Maybe they get your username and passwords and stuff like that, we’ll sell it on the dark web. And we’ll tank your reputation with your customer base. Because we’ve basically breached all of their data on your behalf. So it sounds despicable and deplorable, you got to tip your hat. Like they’re very thorough and very thoughtful about how to force your hand into giving them money.

Pamela Bardhi
It is so nuts to me. I’m like taking this all and oh, my gosh, to back to your question. This is the last question to my favorite question. Which is what would your older self tell your younger self based on what you know, now? Aside from cyber security read somewhere?

Gerald Auger
Yeah. Oh, man. It’s so funny. Because when I was younger, I really thought I had it figured out I thought I was hot stuff. And I was just an idiot. I think if I could go back, I wouldn’t change your thing but I would go back and say, why are you being an idiot? Like, stop being in a like, I’d probably use the same kind of motivational technique that I have now. Or at least now that I’m aware of telling me that I can’t do it. It’s like, yeah, just keep doing what you’re doing. Because you’re obviously not going to be successful or something to that effect.

I certainly wouldn’t go back and say keep doing what you’re doing. Because it’s going to turn out all right. Yeah, I would go back and maybe I would tell myself to invest in Netflix instead of Fannie Mae. Because I did that where Netflix was like, like $5 a share and Fannie Mae was $5 a share and then the housing crisis happened. And I stole that money and Netflix turned into Netflix. But yeah, maybe a little like Back to the Future to kind of financial advice for the future.

Pamela Bardhi
I love it. And now what’s going on in the next six to 12 months in your world,

Gerald Auger
I really obviously love cybersecurity, I will work at nine to five but on the side or whatever. I have a YouTube channel of which really gives to the community called simply cyber. So if anyone listening is interested in cybersecurity or learning how to get into cybersecurity, check that out for sure. But through that vehicle, I’ve met tonnes of people and I’m continuing to grow the channel. I’m continuing to collaborate with people. But one individual that I met along my journey, very excited. She was a guest of yours, Jax Scott, that incredible story of Jax Scott Special Forces. And just you want to talk about blasting through adversity.

I’d recommend anyone listen to that particular episode. She and I and two other individuals actually wrote a book called cybersecurity masterplan. It really is kind of just complementing what I’m doing on the YouTube channel altogether. It’s literally a step-by-step blueprint on how you can go from figuring out if cybersecurity is a good fit for you. All the way into leveling up your career and mentoring people who are trying to get into the field. Like basically a full circle thing where you can have the whole package the whole career, that book is written to provide that knowledge.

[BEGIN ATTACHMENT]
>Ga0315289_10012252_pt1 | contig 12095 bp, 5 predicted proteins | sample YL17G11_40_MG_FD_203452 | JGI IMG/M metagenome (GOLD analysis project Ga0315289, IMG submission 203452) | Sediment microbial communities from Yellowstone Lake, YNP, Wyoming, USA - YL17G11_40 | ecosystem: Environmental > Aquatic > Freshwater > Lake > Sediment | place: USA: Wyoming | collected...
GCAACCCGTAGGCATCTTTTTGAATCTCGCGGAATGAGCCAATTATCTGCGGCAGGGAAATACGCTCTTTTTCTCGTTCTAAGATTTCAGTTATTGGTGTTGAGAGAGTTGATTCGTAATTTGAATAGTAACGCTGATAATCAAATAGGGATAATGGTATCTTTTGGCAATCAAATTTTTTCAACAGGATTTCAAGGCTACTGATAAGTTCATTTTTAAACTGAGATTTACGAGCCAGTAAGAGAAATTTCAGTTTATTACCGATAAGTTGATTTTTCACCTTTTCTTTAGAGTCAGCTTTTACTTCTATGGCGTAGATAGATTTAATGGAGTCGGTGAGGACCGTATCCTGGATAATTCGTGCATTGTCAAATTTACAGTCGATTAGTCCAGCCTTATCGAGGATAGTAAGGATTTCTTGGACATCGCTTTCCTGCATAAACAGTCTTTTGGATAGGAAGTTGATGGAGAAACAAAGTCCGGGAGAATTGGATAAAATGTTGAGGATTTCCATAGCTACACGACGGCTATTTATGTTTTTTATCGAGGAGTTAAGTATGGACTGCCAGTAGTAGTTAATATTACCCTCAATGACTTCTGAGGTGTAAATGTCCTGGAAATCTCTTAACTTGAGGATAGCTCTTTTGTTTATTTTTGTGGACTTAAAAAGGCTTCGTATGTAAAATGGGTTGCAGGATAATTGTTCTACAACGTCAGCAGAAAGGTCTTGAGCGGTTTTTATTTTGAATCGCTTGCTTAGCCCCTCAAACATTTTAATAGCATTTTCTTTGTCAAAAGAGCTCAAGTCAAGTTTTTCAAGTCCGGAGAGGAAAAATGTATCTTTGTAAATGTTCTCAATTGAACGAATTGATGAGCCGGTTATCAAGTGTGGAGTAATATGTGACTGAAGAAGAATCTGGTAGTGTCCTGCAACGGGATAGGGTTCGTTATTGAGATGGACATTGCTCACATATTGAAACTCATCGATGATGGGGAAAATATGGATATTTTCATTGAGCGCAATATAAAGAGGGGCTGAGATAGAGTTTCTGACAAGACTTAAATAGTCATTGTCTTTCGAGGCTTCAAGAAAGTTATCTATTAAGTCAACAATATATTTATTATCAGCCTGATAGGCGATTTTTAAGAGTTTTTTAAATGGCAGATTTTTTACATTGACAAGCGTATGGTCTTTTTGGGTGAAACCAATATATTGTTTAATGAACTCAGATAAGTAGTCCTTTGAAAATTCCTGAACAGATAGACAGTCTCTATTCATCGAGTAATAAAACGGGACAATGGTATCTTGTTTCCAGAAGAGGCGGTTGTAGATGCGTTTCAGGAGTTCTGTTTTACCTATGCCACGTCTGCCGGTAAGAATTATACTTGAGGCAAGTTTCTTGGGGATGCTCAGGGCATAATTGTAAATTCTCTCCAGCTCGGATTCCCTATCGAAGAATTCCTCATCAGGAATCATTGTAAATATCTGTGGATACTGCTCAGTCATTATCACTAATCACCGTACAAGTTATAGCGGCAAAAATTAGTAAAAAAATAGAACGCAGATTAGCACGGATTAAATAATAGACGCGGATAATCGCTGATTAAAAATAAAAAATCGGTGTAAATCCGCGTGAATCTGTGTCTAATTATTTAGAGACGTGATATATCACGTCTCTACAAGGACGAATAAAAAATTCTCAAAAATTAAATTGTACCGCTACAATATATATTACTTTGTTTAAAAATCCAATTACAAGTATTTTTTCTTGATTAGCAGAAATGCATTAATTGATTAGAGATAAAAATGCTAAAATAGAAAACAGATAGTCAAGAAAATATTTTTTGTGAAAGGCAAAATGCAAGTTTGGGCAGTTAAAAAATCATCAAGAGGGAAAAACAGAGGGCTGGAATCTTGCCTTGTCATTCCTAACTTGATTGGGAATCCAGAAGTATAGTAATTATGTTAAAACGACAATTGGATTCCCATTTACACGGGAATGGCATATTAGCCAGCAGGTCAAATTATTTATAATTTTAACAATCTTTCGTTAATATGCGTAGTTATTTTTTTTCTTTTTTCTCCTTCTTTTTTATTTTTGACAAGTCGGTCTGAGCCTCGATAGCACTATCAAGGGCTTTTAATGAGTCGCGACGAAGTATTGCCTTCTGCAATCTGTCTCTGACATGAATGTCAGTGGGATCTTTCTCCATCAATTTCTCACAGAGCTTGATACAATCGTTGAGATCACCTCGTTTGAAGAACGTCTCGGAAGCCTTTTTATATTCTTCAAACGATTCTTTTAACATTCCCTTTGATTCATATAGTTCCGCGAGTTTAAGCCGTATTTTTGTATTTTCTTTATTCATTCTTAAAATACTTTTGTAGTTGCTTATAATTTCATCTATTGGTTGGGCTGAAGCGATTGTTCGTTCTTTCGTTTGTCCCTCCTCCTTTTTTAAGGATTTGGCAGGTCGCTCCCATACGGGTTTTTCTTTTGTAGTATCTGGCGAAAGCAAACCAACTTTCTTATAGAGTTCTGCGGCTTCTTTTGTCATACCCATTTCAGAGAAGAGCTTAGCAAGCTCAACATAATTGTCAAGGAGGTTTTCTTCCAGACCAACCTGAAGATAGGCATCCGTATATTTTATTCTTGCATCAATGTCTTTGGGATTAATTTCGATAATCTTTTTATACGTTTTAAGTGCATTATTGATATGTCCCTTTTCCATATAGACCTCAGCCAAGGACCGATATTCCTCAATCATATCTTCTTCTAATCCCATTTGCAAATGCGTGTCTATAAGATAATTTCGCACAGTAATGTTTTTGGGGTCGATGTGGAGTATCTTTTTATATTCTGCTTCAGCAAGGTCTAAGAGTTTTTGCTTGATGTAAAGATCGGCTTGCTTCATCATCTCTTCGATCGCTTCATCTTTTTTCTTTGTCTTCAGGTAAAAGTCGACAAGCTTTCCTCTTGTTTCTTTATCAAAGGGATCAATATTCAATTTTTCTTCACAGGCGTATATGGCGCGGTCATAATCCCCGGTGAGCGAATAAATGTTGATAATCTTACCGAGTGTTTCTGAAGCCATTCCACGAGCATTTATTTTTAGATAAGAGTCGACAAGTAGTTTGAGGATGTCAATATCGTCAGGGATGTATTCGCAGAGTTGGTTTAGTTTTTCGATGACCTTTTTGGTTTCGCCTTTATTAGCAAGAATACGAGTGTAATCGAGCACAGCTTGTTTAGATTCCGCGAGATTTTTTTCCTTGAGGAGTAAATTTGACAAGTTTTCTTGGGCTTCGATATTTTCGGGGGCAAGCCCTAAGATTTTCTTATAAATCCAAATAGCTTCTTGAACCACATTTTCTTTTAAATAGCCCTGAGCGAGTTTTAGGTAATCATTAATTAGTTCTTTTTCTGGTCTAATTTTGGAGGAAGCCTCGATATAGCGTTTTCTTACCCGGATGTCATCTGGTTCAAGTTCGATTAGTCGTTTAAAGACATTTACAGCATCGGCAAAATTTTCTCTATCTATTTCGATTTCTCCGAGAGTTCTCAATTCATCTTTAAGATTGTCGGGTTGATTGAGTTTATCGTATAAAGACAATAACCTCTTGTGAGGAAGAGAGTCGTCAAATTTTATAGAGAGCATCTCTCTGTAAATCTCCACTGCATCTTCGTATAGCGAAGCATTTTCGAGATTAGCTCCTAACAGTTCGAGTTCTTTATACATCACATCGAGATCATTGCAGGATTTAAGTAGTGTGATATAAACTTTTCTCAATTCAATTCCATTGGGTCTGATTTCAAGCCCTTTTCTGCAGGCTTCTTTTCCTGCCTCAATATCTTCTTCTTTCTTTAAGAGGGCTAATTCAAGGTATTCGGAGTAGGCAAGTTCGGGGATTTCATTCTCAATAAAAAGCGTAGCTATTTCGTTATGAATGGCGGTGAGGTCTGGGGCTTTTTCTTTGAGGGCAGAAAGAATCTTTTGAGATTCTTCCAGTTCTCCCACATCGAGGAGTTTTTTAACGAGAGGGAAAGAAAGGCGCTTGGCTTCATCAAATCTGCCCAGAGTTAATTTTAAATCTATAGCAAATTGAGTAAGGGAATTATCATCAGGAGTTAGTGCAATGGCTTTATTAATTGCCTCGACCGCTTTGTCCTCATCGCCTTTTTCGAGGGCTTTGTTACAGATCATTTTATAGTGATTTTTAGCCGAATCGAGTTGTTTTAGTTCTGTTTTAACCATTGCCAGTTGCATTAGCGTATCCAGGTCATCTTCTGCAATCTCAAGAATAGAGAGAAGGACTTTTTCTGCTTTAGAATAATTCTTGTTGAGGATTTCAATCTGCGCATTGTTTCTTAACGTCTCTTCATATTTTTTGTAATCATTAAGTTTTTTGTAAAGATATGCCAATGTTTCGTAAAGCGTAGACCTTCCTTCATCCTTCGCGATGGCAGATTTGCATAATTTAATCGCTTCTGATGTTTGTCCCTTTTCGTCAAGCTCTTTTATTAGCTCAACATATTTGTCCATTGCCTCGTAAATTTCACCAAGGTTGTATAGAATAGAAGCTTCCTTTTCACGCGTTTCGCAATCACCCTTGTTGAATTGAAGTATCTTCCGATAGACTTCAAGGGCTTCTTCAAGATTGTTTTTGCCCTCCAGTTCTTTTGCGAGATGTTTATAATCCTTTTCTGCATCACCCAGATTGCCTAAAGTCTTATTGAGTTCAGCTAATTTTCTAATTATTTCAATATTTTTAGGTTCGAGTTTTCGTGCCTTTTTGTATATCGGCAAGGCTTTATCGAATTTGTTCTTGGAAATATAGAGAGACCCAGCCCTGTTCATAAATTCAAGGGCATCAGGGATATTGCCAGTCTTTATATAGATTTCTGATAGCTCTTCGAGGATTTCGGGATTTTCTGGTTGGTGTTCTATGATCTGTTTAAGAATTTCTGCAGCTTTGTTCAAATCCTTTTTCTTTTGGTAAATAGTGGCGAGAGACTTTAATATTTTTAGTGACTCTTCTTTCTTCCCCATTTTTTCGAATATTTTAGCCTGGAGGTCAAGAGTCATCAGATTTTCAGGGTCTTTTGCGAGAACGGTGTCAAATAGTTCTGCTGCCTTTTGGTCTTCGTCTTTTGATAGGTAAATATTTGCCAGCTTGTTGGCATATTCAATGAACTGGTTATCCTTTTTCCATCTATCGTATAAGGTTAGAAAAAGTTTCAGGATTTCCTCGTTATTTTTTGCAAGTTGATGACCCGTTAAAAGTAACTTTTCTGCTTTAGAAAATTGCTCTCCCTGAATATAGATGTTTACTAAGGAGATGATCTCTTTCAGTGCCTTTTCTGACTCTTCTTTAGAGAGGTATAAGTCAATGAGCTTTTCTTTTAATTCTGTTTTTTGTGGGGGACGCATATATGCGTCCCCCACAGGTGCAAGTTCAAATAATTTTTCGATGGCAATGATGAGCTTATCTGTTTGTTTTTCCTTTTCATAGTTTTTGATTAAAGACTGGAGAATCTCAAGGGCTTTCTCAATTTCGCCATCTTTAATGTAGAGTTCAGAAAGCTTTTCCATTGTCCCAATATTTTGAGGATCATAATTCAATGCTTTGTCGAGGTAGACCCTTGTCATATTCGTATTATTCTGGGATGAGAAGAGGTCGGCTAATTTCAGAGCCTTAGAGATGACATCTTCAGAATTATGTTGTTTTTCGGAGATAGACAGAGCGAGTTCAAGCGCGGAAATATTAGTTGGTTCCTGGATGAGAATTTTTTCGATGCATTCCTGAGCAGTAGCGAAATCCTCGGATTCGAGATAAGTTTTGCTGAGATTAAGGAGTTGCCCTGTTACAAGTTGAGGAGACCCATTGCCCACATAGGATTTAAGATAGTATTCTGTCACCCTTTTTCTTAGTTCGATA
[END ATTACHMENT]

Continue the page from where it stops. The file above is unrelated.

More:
Pamela Bardhi
I love that. Thank you so much for sharing that. And now we’ve got to know where to find you and your awesomeness, and we can keep up with all the amazing work that you’re doing.

Gerald Auger
Oh, yeah, I welcome anyone to reach out to me. So like going back to the comedian days, I love social interaction. You can get me on LinkedIn. I’m definitely there all the time. So I’m always on their kind of contributing and interacting with the community on YouTube. As I mentioned, simply cyber is my YouTube channel. I do have a Twitter account. It’s Gerald_Auger. They all kind of linked to each other. But I’m less active on Twitter.

I’m kind of one of the rare infosec people who’s less active on Twitter. That’s quite a popular platform for infosec people. That’s basically the best place to get me in. If you tell me mention that you heard me on this show. I’d love to connect and get your thoughts and help you if cybersecurity is your back. I think that’s how I’m best equipped to help people if they want to either get into cybersecurity or really understand how it could be a passion. And really like I don’t work like I live my passion and I get paid for it. It’s awesome.

Pamela Bardhi
I love that.  Thank you so much for sharing all of that. It was such an honor to have you here today. Thank you so so much, my friend.

Tune in to the episode to hear the rest of my incredible interview with the amazing Gerald Auger.

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The Underdog Podcast host is none other than Pamela Bardhi. She’s rocking the Real Estate Realm and has dedicated her life as a Life Coach. She is also Forbes Real Estate Council. To know more about Pam, check out the following: